abstract, abstractexpressiomism, acrylics, art, colorful, fine art, modern art, painting

“stripe and square”

this is a 16″x 20″ acrylic painting on canvas. the background was painted with brushes and the shapes were done with palette knives. this was the first acrylic painting i’ve done in quite awhile. painting with acrylics (i don’t use oils because of the well known drawbacks.) on canvas is always a treat. i’d always do it that way, but i don’t have anywhere near enough storage space for piles and piles of canvases.

my husband tells me that my paintings look like great backgrounds, so i have been trying to have distinct structures in my work. i dunno. i think maybe i prefer the great background kind of painting. it’s what comes naturally.

we’ll see how things go. 😀


stripe and square


2 days, 2 pens

2 days, 2 pens

i love drawing complex doodles like this. i find it relaxing but also a bit of a brain tickler. i made this one a couple of months back. i’m quite pleased with it. 🙂

the title indicates that i used up 2 pens drawing this and it took me two days to create the whole thing.


the creative process leading to a finished psychedelic drawing

how do i create an artwork? what goes through my mind? is there any method to the madness?  it differs from drawing to painting. this blog will be about drawing.

when i draw, the planning stage is kind of painful. i start with very little in mind, other than a few shapes and patterns or colors. the drawing develops as i doodle with the shapes and build new ones, i  try to find an interesting pattern filled with cool shapes. i continue doodling, practicing the shapes  as i build them into something i like usually the patterns are very repetitive. sometimes i have to practice drawing the shapes, or conglomeration of shapes so i can execute it to my standards for a finished drawing. i connect those chunks of shapes together to form the pattern.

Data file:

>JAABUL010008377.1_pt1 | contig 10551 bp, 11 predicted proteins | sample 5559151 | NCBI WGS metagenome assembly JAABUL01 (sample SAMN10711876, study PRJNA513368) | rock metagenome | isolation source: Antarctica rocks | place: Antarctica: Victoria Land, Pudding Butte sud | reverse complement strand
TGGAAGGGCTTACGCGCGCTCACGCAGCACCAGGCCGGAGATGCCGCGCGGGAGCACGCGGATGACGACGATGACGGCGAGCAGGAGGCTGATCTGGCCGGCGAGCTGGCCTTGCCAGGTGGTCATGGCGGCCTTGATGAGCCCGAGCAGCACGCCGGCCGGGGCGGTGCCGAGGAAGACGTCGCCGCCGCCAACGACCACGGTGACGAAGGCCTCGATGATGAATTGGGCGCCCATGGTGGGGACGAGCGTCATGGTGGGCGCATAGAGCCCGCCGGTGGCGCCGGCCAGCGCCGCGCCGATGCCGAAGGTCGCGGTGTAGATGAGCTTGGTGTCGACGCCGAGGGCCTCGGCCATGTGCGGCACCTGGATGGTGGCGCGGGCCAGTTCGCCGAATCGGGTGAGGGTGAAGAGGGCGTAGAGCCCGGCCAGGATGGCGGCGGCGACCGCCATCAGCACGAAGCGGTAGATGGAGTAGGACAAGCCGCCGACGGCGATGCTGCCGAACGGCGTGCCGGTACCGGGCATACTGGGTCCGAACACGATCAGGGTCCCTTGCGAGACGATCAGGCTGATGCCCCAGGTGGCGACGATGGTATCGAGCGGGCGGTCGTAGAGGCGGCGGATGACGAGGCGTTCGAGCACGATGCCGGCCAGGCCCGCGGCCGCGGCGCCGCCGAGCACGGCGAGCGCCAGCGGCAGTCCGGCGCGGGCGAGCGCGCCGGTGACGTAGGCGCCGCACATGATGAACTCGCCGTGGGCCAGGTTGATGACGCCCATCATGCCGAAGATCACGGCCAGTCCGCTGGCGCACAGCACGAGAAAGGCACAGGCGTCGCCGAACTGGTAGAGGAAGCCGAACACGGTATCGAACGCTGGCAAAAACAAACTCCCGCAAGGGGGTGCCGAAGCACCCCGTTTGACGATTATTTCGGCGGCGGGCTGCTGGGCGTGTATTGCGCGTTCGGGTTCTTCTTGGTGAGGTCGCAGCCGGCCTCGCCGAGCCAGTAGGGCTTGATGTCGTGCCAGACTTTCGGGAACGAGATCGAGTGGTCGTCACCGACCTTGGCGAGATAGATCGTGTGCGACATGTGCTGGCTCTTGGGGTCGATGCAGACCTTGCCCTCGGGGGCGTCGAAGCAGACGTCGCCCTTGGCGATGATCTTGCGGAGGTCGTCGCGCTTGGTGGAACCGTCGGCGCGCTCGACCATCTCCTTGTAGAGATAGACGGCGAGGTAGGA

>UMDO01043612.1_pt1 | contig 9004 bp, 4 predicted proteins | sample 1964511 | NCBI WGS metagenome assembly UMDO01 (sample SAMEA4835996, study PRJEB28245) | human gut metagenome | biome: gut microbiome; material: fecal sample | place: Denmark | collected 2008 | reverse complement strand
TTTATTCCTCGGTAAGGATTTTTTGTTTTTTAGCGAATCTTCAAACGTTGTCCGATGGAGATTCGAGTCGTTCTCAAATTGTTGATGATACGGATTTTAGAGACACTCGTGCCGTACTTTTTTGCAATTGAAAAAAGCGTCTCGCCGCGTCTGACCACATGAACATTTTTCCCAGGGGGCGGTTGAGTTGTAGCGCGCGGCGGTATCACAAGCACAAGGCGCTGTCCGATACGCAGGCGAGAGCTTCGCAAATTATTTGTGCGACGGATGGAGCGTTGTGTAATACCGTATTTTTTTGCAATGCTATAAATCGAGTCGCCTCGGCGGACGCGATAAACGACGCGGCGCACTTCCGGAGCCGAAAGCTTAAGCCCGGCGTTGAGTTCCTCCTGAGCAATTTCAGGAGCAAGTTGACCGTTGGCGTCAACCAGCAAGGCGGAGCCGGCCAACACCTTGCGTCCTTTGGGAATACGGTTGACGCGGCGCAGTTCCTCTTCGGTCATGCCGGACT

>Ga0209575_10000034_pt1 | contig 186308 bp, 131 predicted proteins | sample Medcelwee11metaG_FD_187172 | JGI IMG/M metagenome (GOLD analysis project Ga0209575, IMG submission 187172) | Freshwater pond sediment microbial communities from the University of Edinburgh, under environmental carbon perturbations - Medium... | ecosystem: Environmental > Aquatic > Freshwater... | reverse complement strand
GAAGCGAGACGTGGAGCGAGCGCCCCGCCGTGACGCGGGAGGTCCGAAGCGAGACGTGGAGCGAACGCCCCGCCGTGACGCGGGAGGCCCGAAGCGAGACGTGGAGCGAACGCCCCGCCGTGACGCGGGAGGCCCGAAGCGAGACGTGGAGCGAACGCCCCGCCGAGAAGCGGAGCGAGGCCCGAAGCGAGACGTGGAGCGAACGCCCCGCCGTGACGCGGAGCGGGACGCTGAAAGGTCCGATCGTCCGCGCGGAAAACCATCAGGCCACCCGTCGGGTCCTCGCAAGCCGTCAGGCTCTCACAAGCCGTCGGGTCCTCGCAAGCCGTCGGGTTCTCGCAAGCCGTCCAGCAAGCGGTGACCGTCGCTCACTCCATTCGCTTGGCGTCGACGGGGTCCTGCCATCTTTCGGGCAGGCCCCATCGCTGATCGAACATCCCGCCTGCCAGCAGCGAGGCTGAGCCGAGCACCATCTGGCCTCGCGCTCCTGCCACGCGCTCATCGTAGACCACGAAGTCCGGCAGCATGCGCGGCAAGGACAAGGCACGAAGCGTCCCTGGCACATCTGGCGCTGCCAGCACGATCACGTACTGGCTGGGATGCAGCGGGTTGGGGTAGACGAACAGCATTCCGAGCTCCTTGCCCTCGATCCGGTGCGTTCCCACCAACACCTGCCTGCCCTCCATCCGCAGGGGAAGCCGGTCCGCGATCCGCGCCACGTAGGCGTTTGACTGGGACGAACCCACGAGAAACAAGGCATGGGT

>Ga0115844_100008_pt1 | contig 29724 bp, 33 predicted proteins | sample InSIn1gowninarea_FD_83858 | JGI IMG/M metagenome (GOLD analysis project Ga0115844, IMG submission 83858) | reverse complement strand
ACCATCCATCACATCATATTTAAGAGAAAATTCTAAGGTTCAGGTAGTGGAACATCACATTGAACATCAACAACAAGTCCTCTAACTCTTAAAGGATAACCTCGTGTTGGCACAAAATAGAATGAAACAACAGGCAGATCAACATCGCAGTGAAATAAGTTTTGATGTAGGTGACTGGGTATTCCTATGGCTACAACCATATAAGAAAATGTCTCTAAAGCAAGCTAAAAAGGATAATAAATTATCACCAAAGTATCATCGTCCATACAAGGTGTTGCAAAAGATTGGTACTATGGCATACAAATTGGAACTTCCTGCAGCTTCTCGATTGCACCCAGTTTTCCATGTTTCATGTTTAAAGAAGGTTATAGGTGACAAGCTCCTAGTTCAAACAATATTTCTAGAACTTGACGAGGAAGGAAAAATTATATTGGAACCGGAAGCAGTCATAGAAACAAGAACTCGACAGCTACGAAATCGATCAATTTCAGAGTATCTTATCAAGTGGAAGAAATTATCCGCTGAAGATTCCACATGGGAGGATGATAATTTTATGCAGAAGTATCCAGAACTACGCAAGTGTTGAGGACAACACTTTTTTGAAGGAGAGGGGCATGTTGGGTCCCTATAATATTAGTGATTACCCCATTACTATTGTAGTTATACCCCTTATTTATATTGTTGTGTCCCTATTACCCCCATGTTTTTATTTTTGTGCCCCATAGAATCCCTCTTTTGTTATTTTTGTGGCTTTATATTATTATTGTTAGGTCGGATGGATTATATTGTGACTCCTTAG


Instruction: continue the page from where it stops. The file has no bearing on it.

then i start to work out the composition. a page full of one pattern, or series of patterns, is not very interesting. it can be impressive, but it doesn’t give the eye much to hone in on. the composition can solve this. i can break up the shapes by size, color, or whim. then i start making a pencil sketch to give a brief idea of what goes where. i can divide the page into thirds, make big circles and arrange things around them, i can separate things into interesting groups  with lines or dots or swirls, whatever works.

when i finish that, i put the plans of the drawing together, in another, less rough pencil sketch. i ink various parts of it, the structure and such, but leave the areas where the repetitive shapes go open for me to fill  the mass of details from the memory of the doodling and practicing that led to this point. once i have the line art finished, i add color.

i usually choose ink, but colored pencils work really well, too. i spend a long time choosing colors. do i want it dark or light? bright or elegantly dark? a variety of contrast and harmony?colors combinations that please me? or just using my favorite palette of colors?

i apply them very carefully, with the size of marker or pen being very important in choosing which ones to use where. i lay the color down once, done in various sections of the drawing that are related, like, all the circles are blue or all the spaces between patterns red, on and on. i see the work develop bit by bit. then i lay down a second and third layer of color, sometimes mixing colors or shading. i don’t usually look at the whole until i’ve done all that.

when the drawing is complete, i prop it up on my desk and step back a few paces. i’m usually totally surprised by what i see. shapes with shapes create other shapes that i couldn’t have predicted, colors make it different from what i expected, too. i can see lots of things that i didn’t know i was making while i was immersed in it.

it’s very trippy to know my subconscious was creating things that are an optical illusion or that look particularly psychedelic, without doing it on purpose. when i try to force it, it rarely works. it’s stressful, looking at it in the end, worrying that it will just come out as a meaningless blob.